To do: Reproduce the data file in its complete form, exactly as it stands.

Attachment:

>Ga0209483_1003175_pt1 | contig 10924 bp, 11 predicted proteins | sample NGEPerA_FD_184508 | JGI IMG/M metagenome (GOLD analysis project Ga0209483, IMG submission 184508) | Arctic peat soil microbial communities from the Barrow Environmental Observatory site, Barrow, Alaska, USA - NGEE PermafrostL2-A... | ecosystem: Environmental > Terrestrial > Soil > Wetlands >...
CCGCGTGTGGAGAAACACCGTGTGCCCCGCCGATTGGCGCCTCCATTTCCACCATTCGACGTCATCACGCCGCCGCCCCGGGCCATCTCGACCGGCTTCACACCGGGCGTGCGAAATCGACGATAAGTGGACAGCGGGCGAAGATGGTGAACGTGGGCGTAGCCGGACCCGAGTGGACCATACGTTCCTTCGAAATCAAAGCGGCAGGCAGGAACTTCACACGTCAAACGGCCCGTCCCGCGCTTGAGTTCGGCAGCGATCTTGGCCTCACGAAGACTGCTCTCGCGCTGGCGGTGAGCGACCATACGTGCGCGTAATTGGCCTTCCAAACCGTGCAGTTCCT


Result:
>Ga0209483_1003175_pt1 | contig 10924 bp, 11 predicted proteins | sample NGEPerA_FD_184508 | JGI IMG/M metagenome (GOLD analysis project Ga0209483, IMG submission 184508) | Arctic peat soil microbial communities from the Barrow Environmental Observatory site, Barrow, Alaska, USA - NGEE PermafrostL2-A... | ecosystem: Environmental > Terrestrial > Soil > Wetlands >...
CCGCGTGTGGAGAAACACCGTGTGCCCCGCCGATTGGCGCCTCCATTTCCACCATTCGACGTCATCACGCCGCCGCCCCGGGCCATCTCGACCGGCTTCACACCGGGCGTGCGAAATCGACGATAAGTGGACAGCGGGCGAAGATGGTGAACGTGGGCGTAGCCGGACCCGAGTGGACCATACGTTCCTTCGAAATCAAAGCGGCAGGCAGGAACTTCACACGTCAAACGGCCCGTCCCGCGCTTGAGTTCGGCAGCGATCTTGGCCTCACGAAGACTGCTCTCGCGCTGGCGGTGAGCGACCATACGTGCGCGTAATTGGCCTTCCAAACCGTGCAGTTCCT